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Anthony Konah v. City of Newark


April 29, 2011


On appeal from Superior Court of New Jersey, Law Division, Essex County, Docket No. L-962-10.

Per curiam.


Telephonically argued November 8, 2010

Before Judges Graves and Waugh.

Defendant City of Newark (the City) appeals from an order granting plaintiff Anthony Konah's motion to file a late notice of tort claim pursuant to N.J.S.A. 59:8-9 upon the City and Officer Ahmad Q. Stuckley of the Newark Police Department, and a subsequent order denying the City's motion for reconsideration. For the reasons that follow, we reverse.

While on patrol on February 5, 2009, Officer Stuckley received a request for backup. Stuckley activated his lights and siren and as he was approaching the intersection of South Orange Avenue and Whitney Street, he observed a pedestrian crossing the street. When Stuckley attempted to avoid the pedestrian, he lost control of his vehicle and collided with several cars that were parked along the curb, including a vehicle that plaintiff was sitting in. According to plaintiff, his "entire body struck the interior of the car" causing injuries to his "neck, back, legs, and arms," and he was "rendered unconscious for several months thereafter."

Plaintiff did not file a notice of claim within ninety days of the February 5, 2009 accident as required by N.J.S.A. 59:8-8. Instead, almost one year later, on January 29, 2010, he sought permission to file a late notice of claim. In a supporting certification, plaintiff stated:

5. Since shortly after the accident, I have been treating with Dr. Goldman of Clifford Medical & Rehabilitation for my severe back, neck and leg pain. The pain has severely restricted my movement. My MRI indicates that I have [a] severe herniated disc which is . . . causing my debilitating lower back pain. I have been subjected to epidural injections to alleviate the pain. I am still under active medical treatment.

6. About two months after the accident, I called several attorneys and they advised me that I had two years to file a suit against the person that hit me.

7. Sometime in October 2009, I consulted with Mr. Ibezim [plaintiff's present attorney] and he indicated that although I had two years to file suit, I should have filed a Notice of Claim with the City of Newark on or before ninety (90) days after the accident. I advised him that none of the attorneys I consulted with told me that. He then told me that he would take the case contingent on his ability to have a Court grant me permission to serve the Notice of Claim out of time.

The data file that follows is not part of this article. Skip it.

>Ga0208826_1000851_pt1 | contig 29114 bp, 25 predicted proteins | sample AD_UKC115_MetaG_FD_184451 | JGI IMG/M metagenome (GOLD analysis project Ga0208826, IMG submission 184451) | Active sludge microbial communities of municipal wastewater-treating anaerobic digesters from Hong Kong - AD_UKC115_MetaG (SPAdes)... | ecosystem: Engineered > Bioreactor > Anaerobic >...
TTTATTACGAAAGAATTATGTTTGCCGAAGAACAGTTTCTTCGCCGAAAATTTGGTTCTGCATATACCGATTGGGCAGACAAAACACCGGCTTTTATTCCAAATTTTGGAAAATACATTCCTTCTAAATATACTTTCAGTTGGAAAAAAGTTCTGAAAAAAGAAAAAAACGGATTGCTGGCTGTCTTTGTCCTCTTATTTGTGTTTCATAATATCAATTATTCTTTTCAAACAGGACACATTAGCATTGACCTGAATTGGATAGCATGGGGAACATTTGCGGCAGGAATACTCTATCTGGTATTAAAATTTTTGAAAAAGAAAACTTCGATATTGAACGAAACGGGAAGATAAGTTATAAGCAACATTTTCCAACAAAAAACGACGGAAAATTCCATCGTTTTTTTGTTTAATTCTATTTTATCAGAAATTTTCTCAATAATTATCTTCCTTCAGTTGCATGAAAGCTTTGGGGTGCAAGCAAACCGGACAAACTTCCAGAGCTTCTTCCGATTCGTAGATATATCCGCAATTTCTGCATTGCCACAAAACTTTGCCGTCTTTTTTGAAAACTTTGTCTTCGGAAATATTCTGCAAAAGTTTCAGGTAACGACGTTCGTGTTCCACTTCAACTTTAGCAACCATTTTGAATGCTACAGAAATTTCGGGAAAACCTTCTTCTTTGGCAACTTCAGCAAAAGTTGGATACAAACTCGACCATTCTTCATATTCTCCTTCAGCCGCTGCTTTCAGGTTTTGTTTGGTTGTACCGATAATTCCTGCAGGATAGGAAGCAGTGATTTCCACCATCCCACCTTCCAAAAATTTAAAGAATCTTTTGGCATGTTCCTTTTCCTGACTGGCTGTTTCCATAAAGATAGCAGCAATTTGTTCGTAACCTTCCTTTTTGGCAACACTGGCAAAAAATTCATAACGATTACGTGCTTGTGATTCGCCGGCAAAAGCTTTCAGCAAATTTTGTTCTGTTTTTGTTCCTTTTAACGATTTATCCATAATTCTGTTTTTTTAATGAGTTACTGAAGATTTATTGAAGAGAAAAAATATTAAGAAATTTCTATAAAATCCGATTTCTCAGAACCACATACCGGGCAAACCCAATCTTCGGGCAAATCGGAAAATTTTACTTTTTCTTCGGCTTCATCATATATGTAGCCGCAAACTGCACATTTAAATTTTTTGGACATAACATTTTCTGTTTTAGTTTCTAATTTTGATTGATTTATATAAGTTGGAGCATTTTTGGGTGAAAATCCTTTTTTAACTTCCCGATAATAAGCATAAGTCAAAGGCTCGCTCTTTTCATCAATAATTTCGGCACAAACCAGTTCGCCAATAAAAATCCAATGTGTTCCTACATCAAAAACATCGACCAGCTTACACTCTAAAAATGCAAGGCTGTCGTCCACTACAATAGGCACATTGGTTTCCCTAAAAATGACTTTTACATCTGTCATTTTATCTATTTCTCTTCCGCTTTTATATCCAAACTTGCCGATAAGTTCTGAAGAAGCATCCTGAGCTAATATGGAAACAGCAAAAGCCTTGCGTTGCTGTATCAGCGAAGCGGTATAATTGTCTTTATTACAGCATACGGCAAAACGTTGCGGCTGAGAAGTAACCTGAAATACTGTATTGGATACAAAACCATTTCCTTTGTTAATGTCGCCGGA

Plaintiff did not submit any medical records to substantiate his claim that he was "unconscious for several months," and he did not indicate the names of the attorneys he called or when he spoke to them. His entire motion consisted of his two-page certification dated January 29, 2010, and a copy of the motor vehicle accident investigation report.

On February 19, 2010, the court entered an order granting plaintiff's motion "based on a showing of extraordinary circumstances." The City's motion for reconsideration was denied on April 1, 2010. The court's findings in a handwritten portion of the order consisted of the following: "There [are] no grounds for reconsideration. Prior motion had been granted after considering the seriousness of plaintiff's injuries, the fact that he had been rendered unconscious for a period of time, that he had received bad legal advice and there was no showing of prejudice to [the City]." On appeal, the City argues that the court abused its discretion by granting plaintiff's motion because his reasons for missing the notice deadline were not extraordinary.

Under the New Jersey Tort Claims Act, N.J.S.A. 59:1-1 to 14-4 (the Act), a claimant may not pursue a cause of action against a public entity or public employee unless a notice of tort claim is served upon the public entity no "later than the ninetieth day after accrual of the cause of action." N.J.S.A. 59:8-8. "Generally, in the case of tortious conduct resulting in injury, the date of accrual will be the date of the incident on which the negligent act or omission took place." Beauchamp v. Amedio, 164 N.J. 111, 117 (2000). However, the Act also provides an exception to the ninety-day time limit if a claimant can demonstrate "extraordinary circumstances" prevented the filing of a timely notice of claim: